I’m a Penn Alum — There’s Nothing Charitable About Their $100 Million Donation
The big gift to the school district doesn't settle the ongoing debate over whether the multibillion-dollar institution is doing enough to pay its fair share.
It sounded too good to be true. And so it was.
The University of Pennsylvania, an institution with a $14.9 billion endowment, announced before Thanksgiving that it would make a $100 million commitment — $10 million a year over 10 years — to the School District of Philadelphia, with the money earmarked for addressing environmental concerns such as asbestos and lead remediation in district buildings.
“I wanted to do something that was citywide. I wanted to do something that would have an immediate impact in these tough times,” Penn president Amy Gutmann told the Inquirer about the donation. “This was the right thing to do at the right time.”
The gift will be the largest private contribution to the school district in its history, and at a time when our schools could really use the money. But dig a little deeper, and it’s not quite what it seems.
In her interview with the Inquirer, Gutmann made clear that it was her decision to make the voluntary contribution and that it would come from discretionary funds available to her office, not the university’s endowment. (Would that we all had multimillion-dollar discretionary funds at our disposal during this difficult time.) She also made it very clear that the donation wasn’t a form of payments in lieu of taxes (PILOTs), payments that a growing chorus of activists has been calling on the university to make.
According to the Pennsylvania Constitution, “institutions of purely public charity” are exempt from state and local taxes. Penn, a nonprofit, fits this description and therefore doesn’t have to pay tax on the $3.2 billion in property it owns in the city. Considering that the beleaguered school district is funded in part by property-tax revenue, this doesn’t sit right with some people.
“The chronic underfunding of the Philadelphia public schools cannot be resolved with a limited commitment of 10 annual payments,” according to Amy Offner, a Penn history professor speaking on behalf of Penn for PILOTs, a group of faculty and staff calling for the university to pay the city 40 percent of what it would owe in property taxes — which would currently be about $40 million a year. “Penn’s commitment to pay $10 million per year falls short of the standard that our community has set.”
As a Penn alum who has advocated for PILOTs over the years, this hurts. To my mind, there is nothing charitable about this “donation”; it looks more like a smoke screen, an attempt to distract from the growing calls for the university to pay PILOTs. It feels, in essence, like a Band-Aid for a wound that requires triage.
Anyone who has ever attended or been employed by Penn knows that the school operates much more like a major corporation than like a nonprofit that must hustle for every dollar. And this is another example of the school doing less when it could do more. In 2011, when I was a sophomore, I clashed with the university’s business services department after I swiped in — using my unlimited dining-hall meal plan — more than 3,000 college students and West Philly residents dealing with food insecurity. The Eat Any Time (EAT) plan, the most expensive meal plan at the time, was $4,200 a semester, with up to 10,000 dining-hall swipes (a number that wasn’t disclosed until you asked for the specific limit). I was never going to eat that much food, so I didn’t see any harm in sharing with others. Instead of addressing the concerns raised by students, Penn just canceled the EAT plan and enforced tougher restrictions on how students share their meal swipes. The fact that there were concurrent food insecurity and food waste problems could have resulted in a more charitable solution that addressed both.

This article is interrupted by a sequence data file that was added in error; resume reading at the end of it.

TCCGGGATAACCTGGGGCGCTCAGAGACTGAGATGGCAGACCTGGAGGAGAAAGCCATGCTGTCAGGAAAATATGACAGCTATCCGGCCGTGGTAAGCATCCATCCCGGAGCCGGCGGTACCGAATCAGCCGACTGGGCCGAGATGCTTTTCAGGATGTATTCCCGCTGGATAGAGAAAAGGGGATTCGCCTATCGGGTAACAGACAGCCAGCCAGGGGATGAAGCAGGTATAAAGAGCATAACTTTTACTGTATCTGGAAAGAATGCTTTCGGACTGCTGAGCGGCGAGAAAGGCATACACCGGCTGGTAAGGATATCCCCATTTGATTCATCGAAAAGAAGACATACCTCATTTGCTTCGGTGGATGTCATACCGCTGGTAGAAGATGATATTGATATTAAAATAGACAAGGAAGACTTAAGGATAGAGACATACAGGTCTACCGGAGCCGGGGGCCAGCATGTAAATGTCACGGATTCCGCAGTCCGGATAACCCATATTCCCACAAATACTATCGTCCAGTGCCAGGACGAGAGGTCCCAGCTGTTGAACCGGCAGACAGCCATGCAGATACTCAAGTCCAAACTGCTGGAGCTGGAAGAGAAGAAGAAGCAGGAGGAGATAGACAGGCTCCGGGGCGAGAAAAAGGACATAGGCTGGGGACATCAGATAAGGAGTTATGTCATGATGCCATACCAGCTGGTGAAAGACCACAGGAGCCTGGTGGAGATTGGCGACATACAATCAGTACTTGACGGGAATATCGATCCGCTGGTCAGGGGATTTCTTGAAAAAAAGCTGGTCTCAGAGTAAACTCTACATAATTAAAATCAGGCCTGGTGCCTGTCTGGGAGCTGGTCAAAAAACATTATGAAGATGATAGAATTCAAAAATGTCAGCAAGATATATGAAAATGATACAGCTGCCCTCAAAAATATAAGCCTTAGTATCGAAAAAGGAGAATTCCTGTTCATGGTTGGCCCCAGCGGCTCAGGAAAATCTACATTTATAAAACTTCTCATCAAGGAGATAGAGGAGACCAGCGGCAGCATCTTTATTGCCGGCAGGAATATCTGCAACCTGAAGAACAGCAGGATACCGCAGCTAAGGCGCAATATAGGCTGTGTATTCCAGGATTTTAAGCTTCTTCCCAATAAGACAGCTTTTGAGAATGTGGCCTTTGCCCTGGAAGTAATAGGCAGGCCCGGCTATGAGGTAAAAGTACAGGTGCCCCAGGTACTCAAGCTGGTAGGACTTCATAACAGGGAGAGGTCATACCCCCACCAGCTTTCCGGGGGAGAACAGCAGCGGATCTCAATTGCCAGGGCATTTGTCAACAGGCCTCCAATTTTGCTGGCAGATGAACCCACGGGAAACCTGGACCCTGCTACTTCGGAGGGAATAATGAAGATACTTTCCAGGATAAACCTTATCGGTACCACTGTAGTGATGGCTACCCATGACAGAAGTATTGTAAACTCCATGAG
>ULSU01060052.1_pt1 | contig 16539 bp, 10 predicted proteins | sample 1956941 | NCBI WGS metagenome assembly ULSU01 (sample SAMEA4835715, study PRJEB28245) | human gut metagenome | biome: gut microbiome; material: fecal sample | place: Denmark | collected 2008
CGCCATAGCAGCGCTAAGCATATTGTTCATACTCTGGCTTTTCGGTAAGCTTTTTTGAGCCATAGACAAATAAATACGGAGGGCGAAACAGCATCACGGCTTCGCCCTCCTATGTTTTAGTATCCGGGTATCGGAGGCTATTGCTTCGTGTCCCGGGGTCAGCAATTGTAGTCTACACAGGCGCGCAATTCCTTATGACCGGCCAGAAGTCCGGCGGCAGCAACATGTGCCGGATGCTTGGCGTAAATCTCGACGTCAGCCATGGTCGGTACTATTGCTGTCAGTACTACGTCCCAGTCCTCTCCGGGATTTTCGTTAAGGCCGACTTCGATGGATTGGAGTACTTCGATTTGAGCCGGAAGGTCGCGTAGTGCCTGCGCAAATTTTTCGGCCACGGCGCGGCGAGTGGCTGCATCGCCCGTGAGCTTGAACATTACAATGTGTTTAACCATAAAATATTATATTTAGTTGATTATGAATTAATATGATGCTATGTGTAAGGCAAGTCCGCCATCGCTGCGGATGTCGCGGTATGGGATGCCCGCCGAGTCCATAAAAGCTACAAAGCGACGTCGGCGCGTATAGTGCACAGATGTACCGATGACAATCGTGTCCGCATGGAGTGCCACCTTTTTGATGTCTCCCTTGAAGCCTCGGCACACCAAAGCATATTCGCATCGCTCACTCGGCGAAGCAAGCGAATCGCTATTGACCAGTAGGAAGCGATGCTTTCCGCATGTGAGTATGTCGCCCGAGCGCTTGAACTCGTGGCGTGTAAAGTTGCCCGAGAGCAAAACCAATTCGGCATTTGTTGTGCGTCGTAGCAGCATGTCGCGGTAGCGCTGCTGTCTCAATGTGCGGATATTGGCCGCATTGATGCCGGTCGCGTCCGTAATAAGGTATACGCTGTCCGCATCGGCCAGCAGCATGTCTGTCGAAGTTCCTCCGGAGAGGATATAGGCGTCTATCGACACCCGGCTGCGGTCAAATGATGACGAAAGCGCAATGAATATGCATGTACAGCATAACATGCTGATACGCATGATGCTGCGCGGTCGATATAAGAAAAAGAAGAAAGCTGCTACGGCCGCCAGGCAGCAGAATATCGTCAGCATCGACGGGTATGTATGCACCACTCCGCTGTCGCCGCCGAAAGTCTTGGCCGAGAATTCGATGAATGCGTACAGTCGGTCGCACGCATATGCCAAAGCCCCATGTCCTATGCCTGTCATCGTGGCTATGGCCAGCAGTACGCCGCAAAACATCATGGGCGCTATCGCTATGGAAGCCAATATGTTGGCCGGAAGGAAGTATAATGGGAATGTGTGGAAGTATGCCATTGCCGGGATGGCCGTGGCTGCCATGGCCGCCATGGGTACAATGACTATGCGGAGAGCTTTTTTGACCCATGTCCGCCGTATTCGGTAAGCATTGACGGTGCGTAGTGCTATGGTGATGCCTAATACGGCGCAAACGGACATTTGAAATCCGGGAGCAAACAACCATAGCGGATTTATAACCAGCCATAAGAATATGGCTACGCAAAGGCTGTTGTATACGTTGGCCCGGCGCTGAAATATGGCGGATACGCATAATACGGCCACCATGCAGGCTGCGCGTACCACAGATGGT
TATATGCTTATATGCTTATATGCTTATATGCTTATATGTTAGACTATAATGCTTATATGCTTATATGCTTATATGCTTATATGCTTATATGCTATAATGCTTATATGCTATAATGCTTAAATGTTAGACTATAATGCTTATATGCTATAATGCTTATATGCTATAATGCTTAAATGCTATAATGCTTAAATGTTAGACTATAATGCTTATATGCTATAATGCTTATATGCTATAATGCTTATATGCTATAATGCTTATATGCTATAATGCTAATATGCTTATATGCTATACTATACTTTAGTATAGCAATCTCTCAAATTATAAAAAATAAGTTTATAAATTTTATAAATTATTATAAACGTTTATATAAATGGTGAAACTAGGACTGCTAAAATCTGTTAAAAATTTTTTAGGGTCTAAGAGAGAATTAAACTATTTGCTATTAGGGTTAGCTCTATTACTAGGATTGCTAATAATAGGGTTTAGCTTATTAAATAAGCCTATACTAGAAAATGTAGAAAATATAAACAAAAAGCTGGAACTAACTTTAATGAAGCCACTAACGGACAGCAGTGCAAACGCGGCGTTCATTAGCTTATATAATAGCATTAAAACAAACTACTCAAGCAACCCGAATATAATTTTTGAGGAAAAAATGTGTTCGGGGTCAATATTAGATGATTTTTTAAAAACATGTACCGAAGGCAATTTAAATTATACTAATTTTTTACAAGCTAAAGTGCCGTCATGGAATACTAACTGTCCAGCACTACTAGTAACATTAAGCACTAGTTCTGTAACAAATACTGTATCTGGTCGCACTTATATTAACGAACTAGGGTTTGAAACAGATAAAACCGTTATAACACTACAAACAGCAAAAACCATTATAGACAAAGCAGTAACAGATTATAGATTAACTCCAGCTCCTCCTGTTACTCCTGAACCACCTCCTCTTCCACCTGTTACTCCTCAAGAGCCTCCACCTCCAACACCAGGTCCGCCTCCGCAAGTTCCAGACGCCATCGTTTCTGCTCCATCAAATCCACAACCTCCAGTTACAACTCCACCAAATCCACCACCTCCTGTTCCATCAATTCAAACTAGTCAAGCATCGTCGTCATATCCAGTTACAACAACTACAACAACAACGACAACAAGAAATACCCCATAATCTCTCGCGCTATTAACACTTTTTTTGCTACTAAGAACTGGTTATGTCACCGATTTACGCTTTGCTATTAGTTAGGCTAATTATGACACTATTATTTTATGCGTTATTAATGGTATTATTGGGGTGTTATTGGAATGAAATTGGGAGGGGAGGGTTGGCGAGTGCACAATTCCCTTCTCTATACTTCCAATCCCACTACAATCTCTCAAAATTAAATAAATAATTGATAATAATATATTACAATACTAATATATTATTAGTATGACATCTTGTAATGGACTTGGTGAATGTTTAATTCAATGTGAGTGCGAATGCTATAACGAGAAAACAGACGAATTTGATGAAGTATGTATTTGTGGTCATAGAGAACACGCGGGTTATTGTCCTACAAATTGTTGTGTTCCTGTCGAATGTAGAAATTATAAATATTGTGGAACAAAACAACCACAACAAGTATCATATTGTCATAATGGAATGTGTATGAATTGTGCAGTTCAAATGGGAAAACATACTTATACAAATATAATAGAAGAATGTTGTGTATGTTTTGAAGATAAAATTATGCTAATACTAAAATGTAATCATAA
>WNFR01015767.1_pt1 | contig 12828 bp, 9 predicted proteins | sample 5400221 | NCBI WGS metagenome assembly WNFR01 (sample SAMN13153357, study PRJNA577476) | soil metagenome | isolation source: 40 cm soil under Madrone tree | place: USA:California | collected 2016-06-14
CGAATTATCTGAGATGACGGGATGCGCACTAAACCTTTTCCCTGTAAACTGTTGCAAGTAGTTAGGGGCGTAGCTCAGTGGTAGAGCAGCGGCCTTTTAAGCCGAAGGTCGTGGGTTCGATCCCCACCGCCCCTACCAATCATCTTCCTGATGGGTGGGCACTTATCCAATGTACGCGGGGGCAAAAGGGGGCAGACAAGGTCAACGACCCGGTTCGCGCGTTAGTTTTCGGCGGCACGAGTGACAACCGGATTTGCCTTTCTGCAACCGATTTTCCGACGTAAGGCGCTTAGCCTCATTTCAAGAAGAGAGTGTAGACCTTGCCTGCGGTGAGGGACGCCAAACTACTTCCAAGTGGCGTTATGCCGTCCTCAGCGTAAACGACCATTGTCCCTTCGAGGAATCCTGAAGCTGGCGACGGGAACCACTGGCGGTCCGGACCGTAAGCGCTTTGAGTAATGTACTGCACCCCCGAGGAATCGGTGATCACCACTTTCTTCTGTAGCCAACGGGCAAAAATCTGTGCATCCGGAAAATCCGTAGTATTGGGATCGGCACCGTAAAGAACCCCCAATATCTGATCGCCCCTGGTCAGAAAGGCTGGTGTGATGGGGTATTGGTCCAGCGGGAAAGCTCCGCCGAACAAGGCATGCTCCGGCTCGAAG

For years, Penn has reminded everyone of the voluntary contributions it makes (such as its financial support of the Penn Alexander and Henry C. Lea elementary schools) as a way to deflect demands that it pay PILOTs. But touting those contributions is a slap in the face to the Black families Penn has pushed out of West Philly as it expands University City, a glaring act of gentrification that continues. In fact, Penn Alexander and Lea have only gentrified the area more, essentially driving up property values in those catchments and making matters worse for longtime residents. So no, Penn doesn’t get a pat on the back for the $100 million it’s offering as a remedy to a problem that it has exacerbated.
Penn needs to pay PILOTs, and it should consider the additional contributions it makes in the community reparations of sorts for decades of gentrification, tax breaks and expansion. It’s not either/or. It’s both.
With the exception of Penn and Columbia University, the colleges within the Ivy League all pay PILOTs while still making additional contributions to their communities. Penn, as the dominant force in a major East Coast city, can flex its fiscal and political power in ways that the Ivies in Cambridge, New Haven, Princeton, Hanover, etc., cannot. Heavy is the head that wears the crown, and Penn should be paying way more to do so.
Penn contributing $10 million a year for 10 years is a bargain compared to the $40 million in PILOTs advocates think the school owes every year. It’s time for that to change.